Disclosures: Dr. Shaibani was an investigator for the study, paid by the sponsor, and previously presented the results of this study in abstract form at a scientific conference. Drs. Pope and Hepner are employees of Avanir Pharmaceuticals, Inc. Dr. Thisted is a statistical consultant to Avanir Pharmaceuticals, Inc. He receives book royalties from CRC Press, and has served as an expert witness on behalf of Eli Lilly, Bayer, Pronova, Genzyme, Ameritox, Otsuka, GlaxoSmithKline, Wyeth, Novartis, and Galderma.
Efficacy and Safety of Dextromethorphan/Quinidine at Two Dosage Levels for Diabetic Neuropathic Pain: A Double-Blind, Placebo-Controlled, Multicenter Study
Version of Record online: 7 FEB 2012
Wiley Periodicals, Inc.
Volume 13, Issue 2, pages 243–254, February 2012
How to Cite
Shaibani, A. I., Pope, L. E., Thisted, R. and Hepner, A. (2012), Efficacy and Safety of Dextromethorphan/Quinidine at Two Dosage Levels for Diabetic Neuropathic Pain: A Double-Blind, Placebo-Controlled, Multicenter Study. Pain Medicine, 13: 243–254. doi: 10.1111/j.1526-4637.2011.01316.x
- Issue online: 23 FEB 2012
- Version of Record online: 7 FEB 2012
- Clinical Trial;
- Diabetic Peripheral Neuropathic Pain;
- Numerical Pain Rating Scale;
Objective. To evaluate dextromethorphan coadministered with quinidine as treatment of diabetic peripheral neuropathic pain.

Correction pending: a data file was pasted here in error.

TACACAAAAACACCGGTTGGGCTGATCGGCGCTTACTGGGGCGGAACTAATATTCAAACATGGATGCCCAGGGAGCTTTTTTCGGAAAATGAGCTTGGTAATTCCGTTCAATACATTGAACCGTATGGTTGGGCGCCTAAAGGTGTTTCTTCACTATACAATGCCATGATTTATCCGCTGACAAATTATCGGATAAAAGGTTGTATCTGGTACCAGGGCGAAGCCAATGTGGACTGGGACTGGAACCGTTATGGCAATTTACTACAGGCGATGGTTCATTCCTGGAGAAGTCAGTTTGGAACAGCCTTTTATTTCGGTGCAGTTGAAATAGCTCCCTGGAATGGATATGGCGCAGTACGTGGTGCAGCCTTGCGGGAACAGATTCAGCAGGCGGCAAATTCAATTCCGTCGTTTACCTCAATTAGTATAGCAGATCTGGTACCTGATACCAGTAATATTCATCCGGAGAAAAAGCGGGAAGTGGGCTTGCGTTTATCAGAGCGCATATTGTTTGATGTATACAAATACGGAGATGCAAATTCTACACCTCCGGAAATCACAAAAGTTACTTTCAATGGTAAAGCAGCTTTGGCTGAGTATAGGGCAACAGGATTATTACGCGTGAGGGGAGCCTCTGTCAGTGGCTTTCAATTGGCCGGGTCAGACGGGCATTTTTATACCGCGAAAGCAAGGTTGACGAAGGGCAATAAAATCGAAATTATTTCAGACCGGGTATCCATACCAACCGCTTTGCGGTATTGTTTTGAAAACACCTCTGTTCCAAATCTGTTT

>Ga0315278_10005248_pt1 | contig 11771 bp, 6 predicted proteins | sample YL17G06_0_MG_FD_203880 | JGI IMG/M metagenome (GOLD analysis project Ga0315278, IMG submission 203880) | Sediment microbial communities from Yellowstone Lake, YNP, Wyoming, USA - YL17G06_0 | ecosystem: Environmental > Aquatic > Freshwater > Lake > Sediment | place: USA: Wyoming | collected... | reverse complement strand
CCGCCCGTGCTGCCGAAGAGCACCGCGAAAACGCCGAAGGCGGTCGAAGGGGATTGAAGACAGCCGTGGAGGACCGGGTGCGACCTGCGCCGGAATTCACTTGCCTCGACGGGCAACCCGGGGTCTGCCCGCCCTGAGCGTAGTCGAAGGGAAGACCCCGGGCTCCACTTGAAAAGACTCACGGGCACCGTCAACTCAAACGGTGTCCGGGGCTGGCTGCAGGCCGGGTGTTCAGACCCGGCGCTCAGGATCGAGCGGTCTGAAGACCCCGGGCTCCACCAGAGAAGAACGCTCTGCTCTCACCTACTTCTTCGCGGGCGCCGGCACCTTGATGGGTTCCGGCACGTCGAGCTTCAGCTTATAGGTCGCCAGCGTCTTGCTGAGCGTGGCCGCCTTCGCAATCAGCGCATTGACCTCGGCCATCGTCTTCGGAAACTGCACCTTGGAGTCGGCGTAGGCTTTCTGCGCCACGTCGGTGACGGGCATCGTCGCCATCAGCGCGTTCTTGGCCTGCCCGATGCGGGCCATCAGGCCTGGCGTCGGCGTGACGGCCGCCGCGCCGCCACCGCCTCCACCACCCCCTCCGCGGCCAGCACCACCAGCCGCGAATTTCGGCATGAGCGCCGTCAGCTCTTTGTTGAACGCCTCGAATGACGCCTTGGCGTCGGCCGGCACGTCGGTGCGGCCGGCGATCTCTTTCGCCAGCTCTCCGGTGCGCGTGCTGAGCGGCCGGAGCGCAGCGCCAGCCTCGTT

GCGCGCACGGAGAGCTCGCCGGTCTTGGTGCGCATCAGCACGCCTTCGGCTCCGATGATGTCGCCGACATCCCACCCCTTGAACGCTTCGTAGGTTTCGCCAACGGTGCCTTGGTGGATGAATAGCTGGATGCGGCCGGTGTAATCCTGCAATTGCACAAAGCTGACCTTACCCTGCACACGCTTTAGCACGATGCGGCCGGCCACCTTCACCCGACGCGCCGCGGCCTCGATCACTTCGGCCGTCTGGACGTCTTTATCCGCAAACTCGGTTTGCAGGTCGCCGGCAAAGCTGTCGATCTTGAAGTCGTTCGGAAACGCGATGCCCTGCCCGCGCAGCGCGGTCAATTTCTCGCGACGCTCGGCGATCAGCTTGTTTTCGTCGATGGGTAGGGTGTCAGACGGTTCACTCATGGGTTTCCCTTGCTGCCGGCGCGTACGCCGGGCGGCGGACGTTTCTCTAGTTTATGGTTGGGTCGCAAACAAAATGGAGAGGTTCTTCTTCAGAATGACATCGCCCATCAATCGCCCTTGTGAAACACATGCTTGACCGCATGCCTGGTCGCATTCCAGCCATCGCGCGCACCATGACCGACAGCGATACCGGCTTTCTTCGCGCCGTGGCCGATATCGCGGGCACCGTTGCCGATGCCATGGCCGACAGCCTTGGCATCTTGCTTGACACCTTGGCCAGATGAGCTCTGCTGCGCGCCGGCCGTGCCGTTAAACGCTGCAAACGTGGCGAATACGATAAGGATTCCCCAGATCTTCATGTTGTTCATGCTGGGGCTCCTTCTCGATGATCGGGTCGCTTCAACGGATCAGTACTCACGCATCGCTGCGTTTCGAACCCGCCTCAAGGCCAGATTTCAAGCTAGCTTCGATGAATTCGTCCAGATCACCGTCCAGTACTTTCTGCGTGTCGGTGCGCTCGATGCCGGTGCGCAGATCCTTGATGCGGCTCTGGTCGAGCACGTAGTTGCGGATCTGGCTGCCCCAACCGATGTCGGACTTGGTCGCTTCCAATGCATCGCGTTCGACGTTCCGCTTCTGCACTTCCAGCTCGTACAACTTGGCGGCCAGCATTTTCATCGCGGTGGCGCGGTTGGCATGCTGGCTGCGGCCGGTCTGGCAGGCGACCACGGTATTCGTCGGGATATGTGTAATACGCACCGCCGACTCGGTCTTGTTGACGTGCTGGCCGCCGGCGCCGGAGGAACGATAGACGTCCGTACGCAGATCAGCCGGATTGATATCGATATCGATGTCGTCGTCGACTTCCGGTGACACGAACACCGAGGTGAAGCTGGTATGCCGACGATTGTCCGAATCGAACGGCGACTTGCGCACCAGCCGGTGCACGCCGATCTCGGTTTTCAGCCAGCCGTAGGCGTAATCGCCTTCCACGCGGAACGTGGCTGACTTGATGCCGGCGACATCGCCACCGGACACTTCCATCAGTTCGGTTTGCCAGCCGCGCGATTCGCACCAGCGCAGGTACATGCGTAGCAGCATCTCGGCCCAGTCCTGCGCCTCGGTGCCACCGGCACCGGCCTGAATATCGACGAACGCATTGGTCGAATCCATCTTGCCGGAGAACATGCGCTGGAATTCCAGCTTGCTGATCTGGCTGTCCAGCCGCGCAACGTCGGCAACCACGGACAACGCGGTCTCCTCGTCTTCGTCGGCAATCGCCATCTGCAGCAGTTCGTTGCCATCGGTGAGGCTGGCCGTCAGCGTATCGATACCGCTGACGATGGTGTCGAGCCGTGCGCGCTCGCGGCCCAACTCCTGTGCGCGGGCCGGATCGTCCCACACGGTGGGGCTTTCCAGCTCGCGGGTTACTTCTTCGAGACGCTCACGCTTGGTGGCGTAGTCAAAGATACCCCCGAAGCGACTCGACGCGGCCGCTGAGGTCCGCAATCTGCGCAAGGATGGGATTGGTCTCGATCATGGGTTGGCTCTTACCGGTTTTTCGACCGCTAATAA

Design. In a 13-week, phase 3, randomized controlled trial, 379 adults with daily symmetric diabetic peripheral neuropathy (DPN) leg pain for ≥3 months received double-blind placebo, dextromethorphan/quinidine (DMQ) 45/30 mg, or DMQ 30/30 mg, administered once daily for 7 days and twice daily thereafter. Efficacy measures included four pain rating scales applied daily using patient diaries, and another two applied at five clinic visits.
Results. On all six scales, DMQ 45/30 mg was significantly superior to placebo, including the primary efficacy analysis, which utilized mixed-effects modeling to test all scores on an 11-point numerical Pain Rating Scale (P < 0.0001). Sensitivity analyses gave consistent results. Efficacy vs placebo was also seen for diary ratings of present pain intensity, and pain interference with sleep and with activities (all P < 0.0001). Among clinic visit assessments, DMQ 45/30 mg demonstrated greater leg pain relief (P = 0.0002) and greater reduction of leg pain intensity (P = 0.0286) vs placebo. The efficacy of DMQ 30/30 mg was numerically less than for 45/30 mg but for most outcomes remained significantly greater vs placebo. Adverse events were mostly mild or moderate and of expected types. Discontinuation for adverse events in the DMQ groups was at least twice as common as placebo.
Conclusions. Throughout a 13-week trial, DMQ was effective, with an acceptable safety profile, for treatment of DPN pain. Other fixed-dose combinations of DMQ should be studied to improve overall tolerability while maintaining significant efficacy.